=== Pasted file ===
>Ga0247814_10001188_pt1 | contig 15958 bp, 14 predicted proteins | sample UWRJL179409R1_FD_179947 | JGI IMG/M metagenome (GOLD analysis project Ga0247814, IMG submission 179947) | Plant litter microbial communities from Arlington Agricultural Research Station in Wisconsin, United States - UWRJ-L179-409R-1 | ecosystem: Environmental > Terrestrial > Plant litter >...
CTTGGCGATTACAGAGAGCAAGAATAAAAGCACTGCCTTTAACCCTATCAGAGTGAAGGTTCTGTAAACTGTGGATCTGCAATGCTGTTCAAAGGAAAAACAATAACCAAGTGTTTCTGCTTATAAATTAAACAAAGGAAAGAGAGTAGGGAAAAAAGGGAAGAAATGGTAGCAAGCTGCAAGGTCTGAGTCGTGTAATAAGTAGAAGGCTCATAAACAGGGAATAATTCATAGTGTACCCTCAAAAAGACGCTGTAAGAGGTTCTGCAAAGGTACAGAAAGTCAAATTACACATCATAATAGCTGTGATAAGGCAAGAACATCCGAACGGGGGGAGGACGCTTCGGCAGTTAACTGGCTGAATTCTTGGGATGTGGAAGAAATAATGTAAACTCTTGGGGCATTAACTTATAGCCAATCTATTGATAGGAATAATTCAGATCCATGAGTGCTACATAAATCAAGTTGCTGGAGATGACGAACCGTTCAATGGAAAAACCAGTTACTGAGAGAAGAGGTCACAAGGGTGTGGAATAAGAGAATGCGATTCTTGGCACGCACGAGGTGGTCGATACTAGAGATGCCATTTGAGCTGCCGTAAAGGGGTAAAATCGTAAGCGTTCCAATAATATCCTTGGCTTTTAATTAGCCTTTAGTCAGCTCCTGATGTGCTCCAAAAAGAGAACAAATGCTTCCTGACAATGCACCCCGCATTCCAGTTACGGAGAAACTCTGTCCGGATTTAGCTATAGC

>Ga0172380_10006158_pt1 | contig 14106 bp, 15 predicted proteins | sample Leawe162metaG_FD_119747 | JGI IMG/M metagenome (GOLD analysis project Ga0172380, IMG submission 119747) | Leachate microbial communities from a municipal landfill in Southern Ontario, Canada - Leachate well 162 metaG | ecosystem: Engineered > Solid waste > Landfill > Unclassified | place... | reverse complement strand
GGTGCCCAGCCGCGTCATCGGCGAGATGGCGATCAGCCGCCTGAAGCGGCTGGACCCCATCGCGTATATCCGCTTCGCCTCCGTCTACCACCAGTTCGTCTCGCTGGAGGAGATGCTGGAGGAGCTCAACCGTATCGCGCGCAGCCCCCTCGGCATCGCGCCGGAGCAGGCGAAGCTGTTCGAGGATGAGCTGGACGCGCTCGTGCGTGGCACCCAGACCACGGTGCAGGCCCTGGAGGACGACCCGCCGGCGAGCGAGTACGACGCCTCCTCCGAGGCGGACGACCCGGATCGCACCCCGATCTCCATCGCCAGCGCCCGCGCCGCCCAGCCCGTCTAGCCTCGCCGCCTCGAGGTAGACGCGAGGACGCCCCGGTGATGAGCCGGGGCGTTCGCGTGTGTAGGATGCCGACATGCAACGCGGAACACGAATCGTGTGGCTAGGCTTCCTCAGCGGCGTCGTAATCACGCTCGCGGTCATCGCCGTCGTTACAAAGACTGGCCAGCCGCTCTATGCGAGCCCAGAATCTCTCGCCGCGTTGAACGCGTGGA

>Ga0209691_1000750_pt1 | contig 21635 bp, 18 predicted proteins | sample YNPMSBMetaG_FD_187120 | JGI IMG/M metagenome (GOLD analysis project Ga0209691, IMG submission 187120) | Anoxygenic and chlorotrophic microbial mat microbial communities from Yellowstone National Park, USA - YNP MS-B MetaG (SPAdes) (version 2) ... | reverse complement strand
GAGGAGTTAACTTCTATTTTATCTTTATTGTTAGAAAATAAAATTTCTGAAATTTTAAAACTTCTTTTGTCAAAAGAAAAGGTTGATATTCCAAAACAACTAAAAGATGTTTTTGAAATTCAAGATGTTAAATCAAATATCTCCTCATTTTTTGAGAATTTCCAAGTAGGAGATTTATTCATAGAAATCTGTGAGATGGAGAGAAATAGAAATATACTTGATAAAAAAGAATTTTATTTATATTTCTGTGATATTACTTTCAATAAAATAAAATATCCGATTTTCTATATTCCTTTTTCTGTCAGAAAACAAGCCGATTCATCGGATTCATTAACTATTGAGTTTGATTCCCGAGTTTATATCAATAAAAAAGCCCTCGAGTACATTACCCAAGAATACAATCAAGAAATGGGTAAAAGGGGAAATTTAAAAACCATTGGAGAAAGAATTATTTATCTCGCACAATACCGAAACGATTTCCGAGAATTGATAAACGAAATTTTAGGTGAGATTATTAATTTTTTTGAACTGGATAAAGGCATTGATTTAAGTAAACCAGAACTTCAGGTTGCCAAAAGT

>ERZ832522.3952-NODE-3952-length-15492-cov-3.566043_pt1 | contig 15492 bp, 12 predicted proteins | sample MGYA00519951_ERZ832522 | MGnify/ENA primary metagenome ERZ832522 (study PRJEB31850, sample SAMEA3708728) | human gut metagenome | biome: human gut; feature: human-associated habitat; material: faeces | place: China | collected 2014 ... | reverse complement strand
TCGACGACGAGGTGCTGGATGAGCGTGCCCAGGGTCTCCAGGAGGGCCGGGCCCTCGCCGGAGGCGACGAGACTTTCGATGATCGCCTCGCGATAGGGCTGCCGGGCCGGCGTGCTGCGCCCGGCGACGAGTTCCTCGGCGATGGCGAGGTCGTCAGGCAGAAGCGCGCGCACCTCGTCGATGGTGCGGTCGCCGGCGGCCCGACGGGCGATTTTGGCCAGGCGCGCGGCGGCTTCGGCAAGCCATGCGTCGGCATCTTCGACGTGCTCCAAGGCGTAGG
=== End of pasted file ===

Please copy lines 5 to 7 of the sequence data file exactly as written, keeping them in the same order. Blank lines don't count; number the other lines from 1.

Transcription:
>Ga0209691_1000750_pt1 | contig 21635 bp, 18 predicted proteins | sample YNPMSBMetaG_FD_187120 | JGI IMG/M metagenome (GOLD analysis project Ga0209691, IMG submission 187120) | Anoxygenic and chlorotrophic microbial mat microbial communities from Yellowstone National Park, USA - YNP MS-B MetaG (SPAdes) (version 2) ... | reverse complement strand
GAGGAGTTAACTTCTATTTTATCTTTATTGTTAGAAAATAAAATTTCTGAAATTTTAAAACTTCTTTTGTCAAAAGAAAAGGTTGATATTCCAAAACAACTAAAAGATGTTTTTGAAATTCAAGATGTTAAATCAAATATCTCCTCATTTTTTGAGAATTTCCAAGTAGGAGATTTATTCATAGAAATCTGTGAGATGGAGAGAAATAGAAATATACTTGATAAAAAAGAATTTTATTTATATTTCTGTGATATTACTTTCAATAAAATAAAATATCCGATTTTCTATATTCCTTTTTCTGTCAGAAAACAAGCCGATTCATCGGATTCATTAACTATTGAGTTTGATTCCCGAGTTTATATCAATAAAAAAGCCCTCGAGTACATTACCCAAGAATACAATCAAGAAATGGGTAAAAGGGGAAATTTAAAAACCATTGGAGAAAGAATTATTTATCTCGCACAATACCGAAACGATTTCCGAGAATTGATAAACGAAATTTTAGGTGAGATTATTAATTTTTTTGAACTGGATAAAGGCATTGATTTAAGTAAACCAGAACTTCAGGTTGCCAAAAGT

>ERZ832522.3952-NODE-3952-length-15492-cov-3.566043_pt1 | contig 15492 bp, 12 predicted proteins | sample MGYA00519951_ERZ832522 | MGnify/ENA primary metagenome ERZ832522 (study PRJEB31850, sample SAMEA3708728) | human gut metagenome | biome: human gut; feature: human-associated habitat; material: faeces | place: China | collected 2014 ... | reverse complement strand